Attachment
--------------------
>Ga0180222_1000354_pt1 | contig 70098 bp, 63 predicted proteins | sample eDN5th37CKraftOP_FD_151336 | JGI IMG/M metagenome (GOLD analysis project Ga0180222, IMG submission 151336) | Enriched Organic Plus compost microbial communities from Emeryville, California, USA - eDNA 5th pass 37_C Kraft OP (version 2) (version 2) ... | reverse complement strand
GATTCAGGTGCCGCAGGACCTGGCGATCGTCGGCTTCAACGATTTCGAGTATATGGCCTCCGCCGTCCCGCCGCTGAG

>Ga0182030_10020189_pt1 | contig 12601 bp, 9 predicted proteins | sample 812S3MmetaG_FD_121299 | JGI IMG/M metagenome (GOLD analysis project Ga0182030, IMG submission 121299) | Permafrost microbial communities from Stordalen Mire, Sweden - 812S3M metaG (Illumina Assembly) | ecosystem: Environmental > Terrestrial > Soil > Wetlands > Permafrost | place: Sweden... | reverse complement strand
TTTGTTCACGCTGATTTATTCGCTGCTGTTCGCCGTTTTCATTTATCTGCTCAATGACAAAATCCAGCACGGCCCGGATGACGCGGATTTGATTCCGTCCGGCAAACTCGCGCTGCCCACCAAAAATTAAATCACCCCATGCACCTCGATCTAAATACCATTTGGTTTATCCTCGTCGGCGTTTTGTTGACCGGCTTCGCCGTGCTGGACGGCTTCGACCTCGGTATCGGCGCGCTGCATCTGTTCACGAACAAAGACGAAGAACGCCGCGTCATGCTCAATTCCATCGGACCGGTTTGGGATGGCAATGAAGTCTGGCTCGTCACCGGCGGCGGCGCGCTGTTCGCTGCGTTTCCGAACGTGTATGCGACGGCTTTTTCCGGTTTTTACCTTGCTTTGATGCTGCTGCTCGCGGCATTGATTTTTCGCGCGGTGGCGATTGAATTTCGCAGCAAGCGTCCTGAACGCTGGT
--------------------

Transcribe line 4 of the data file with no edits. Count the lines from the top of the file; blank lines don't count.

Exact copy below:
TTTGTTCACGCTGATTTATTCGCTGCTGTTCGCCGTTTTCATTTATCTGCTCAATGACAAAATCCAGCACGGCCCGGATGACGCGGATTTGATTCCGTCCGGCAAACTCGCGCTGCCCACCAAAAATTAAATCACCCCATGCACCTCGATCTAAATACCATTTGGTTTATCCTCGTCGGCGTTTTGTTGACCGGCTTCGCCGTGCTGGACGGCTTCGACCTCGGTATCGGCGCGCTGCATCTGTTCACGAACAAAGACGAAGAACGCCGCGTCATGCTCAATTCCATCGGACCGGTTTGGGATGGCAATGAAGTCTGGCTCGTCACCGGCGGCGGCGCGCTGTTCGCTGCGTTTCCGAACGTGTATGCGACGGCTTTTTCCGGTTTTTACCTTGCTTTGATGCTGCTGCTCGCGGCATTGATTTTTCGCGCGGTGGCGATTGAATTTCGCAGCAAGCGTCCTGAACGCTGGT